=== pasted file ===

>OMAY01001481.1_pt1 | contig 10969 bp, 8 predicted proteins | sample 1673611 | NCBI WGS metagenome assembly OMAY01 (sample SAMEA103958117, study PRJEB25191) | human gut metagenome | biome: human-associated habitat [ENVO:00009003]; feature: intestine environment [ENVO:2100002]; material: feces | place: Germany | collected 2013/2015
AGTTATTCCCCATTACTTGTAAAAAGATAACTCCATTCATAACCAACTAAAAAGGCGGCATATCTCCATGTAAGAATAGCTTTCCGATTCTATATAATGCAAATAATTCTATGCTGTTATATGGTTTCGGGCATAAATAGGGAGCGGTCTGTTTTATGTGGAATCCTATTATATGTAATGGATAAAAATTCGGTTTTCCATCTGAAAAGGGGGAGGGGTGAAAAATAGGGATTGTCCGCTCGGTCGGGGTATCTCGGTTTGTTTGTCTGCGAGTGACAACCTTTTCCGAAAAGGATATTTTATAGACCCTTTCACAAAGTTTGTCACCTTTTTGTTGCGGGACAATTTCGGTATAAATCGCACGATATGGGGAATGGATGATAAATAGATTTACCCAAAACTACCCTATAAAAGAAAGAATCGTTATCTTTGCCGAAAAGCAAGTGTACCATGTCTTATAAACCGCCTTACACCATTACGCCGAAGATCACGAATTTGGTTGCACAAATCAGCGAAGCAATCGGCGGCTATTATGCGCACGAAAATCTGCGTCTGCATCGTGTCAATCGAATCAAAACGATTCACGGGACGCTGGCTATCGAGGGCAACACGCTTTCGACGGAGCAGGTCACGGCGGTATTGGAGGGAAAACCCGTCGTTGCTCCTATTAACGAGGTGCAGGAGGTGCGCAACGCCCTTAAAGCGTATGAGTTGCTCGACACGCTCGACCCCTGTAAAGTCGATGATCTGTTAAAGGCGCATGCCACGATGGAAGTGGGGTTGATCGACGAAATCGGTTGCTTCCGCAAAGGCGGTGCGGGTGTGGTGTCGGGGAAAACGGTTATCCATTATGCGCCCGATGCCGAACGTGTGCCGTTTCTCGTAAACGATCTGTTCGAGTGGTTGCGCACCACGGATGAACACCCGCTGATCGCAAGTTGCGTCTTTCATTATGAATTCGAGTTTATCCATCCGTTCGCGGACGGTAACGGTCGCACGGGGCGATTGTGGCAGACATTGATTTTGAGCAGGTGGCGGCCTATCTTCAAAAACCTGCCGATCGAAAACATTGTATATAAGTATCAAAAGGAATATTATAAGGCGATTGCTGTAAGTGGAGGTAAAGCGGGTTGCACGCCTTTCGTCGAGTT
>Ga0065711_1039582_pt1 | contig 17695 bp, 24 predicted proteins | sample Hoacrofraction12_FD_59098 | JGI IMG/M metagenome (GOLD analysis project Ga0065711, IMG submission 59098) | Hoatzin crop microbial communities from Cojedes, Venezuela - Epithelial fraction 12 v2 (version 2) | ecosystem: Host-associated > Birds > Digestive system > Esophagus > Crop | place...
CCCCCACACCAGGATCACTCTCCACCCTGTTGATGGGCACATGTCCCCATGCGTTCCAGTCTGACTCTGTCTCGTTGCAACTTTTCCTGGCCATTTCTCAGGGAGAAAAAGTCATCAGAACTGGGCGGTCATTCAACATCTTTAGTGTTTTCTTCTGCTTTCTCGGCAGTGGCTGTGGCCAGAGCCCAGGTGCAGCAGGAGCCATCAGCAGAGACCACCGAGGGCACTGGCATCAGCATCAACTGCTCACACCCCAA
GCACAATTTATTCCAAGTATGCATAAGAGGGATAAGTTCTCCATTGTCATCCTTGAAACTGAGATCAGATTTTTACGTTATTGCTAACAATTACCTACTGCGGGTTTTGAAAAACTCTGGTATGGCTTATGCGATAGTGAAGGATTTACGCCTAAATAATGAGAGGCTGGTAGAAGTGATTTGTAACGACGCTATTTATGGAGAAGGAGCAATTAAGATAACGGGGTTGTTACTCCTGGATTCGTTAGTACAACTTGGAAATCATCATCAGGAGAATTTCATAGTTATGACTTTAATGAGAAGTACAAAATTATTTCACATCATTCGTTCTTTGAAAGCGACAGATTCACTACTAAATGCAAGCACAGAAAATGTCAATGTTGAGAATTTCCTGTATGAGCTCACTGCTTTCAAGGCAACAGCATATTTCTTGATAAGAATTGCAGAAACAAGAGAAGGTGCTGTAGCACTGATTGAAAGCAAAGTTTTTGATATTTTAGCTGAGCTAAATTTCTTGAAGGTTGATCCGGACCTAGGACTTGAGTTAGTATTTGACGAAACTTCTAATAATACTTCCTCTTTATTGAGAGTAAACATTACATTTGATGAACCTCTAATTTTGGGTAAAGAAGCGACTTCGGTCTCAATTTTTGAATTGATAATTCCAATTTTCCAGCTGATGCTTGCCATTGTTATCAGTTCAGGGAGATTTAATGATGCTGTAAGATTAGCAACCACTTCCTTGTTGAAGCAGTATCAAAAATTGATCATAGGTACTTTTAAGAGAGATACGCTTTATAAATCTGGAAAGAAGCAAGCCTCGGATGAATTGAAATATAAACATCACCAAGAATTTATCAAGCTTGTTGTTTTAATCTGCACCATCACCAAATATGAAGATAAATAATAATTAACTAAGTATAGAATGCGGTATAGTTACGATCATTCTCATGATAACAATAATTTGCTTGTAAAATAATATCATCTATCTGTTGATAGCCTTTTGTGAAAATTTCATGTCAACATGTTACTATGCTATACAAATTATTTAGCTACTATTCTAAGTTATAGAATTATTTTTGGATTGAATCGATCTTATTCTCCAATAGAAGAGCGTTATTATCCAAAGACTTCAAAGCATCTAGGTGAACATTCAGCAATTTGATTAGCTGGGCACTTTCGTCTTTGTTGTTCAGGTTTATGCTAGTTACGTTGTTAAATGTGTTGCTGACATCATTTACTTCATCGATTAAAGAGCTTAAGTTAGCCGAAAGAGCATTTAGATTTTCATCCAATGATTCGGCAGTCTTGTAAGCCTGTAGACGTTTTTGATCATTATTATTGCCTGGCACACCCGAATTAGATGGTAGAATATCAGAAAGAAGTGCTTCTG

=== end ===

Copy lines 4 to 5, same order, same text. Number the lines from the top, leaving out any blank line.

CCCCCACACCAGGATCACTCTCCACCCTGTTGATGGGCACATGTCCCCATGCGTTCCAGTCTGACTCTGTCTCGTTGCAACTTTTCCTGGCCATTTCTCAGGGAGAAAAAGTCATCAGAACTGGGCGGTCATTCAACATCTTTAGTGTTTTCTTCTGCTTTCTCGGCAGTGGCTGTGGCCAGAGCCCAGGTGCAGCAGGAGCCATCAGCAGAGACCACCGAGGGCACTGGCATCAGCATCAACTGCTCACACCCCAA
GCACAATTTATTCCAAGTATGCATAAGAGGGATAAGTTCTCCATTGTCATCCTTGAAACTGAGATCAGATTTTTACGTTATTGCTAACAATTACCTACTGCGGGTTTTGAAAAACTCTGGTATGGCTTATGCGATAGTGAAGGATTTACGCCTAAATAATGAGAGGCTGGTAGAAGTGATTTGTAACGACGCTATTTATGGAGAAGGAGCAATTAAGATAACGGGGTTGTTACTCCTGGATTCGTTAGTACAACTTGGAAATCATCATCAGGAGAATTTCATAGTTATGACTTTAATGAGAAGTACAAAATTATTTCACATCATTCGTTCTTTGAAAGCGACAGATTCACTACTAAATGCAAGCACAGAAAATGTCAATGTTGAGAATTTCCTGTATGAGCTCACTGCTTTCAAGGCAACAGCATATTTCTTGATAAGAATTGCAGAAACAAGAGAAGGTGCTGTAGCACTGATTGAAAGCAAAGTTTTTGATATTTTAGCTGAGCTAAATTTCTTGAAGGTTGATCCGGACCTAGGACTTGAGTTAGTATTTGACGAAACTTCTAATAATACTTCCTCTTTATTGAGAGTAAACATTACATTTGATGAACCTCTAATTTTGGGTAAAGAAGCGACTTCGGTCTCAATTTTTGAATTGATAATTCCAATTTTCCAGCTGATGCTTGCCATTGTTATCAGTTCAGGGAGATTTAATGATGCTGTAAGATTAGCAACCACTTCCTTGTTGAAGCAGTATCAAAAATTGATCATAGGTACTTTTAAGAGAGATACGCTTTATAAATCTGGAAAGAAGCAAGCCTCGGATGAATTGAAATATAAACATCACCAAGAATTTATCAAGCTTGTTGTTTTAATCTGCACCATCACCAAATATGAAGATAAATAATAATTAACTAAGTATAGAATGCGGTATAGTTACGATCATTCTCATGATAACAATAATTTGCTTGTAAAATAATATCATCTATCTGTTGATAGCCTTTTGTGAAAATTTCATGTCAACATGTTACTATGCTATACAAATTATTTAGCTACTATTCTAAGTTATAGAATTATTTTTGGATTGAATCGATCTTATTCTCCAATAGAAGAGCGTTATTATCCAAAGACTTCAAAGCATCTAGGTGAACATTCAGCAATTTGATTAGCTGGGCACTTTCGTCTTTGTTGTTCAGGTTTATGCTAGTTACGTTGTTAAATGTGTTGCTGACATCATTTACTTCATCGATTAAAGAGCTTAAGTTAGCCGAAAGAGCATTTAGATTTTCATCCAATGATTCGGCAGTCTTGTAAGCCTGTAGACGTTTTTGATCATTATTATTGCCTGGCACACCCGAATTAGATGGTAGAATATCAGAAAGAAGTGCTTCTG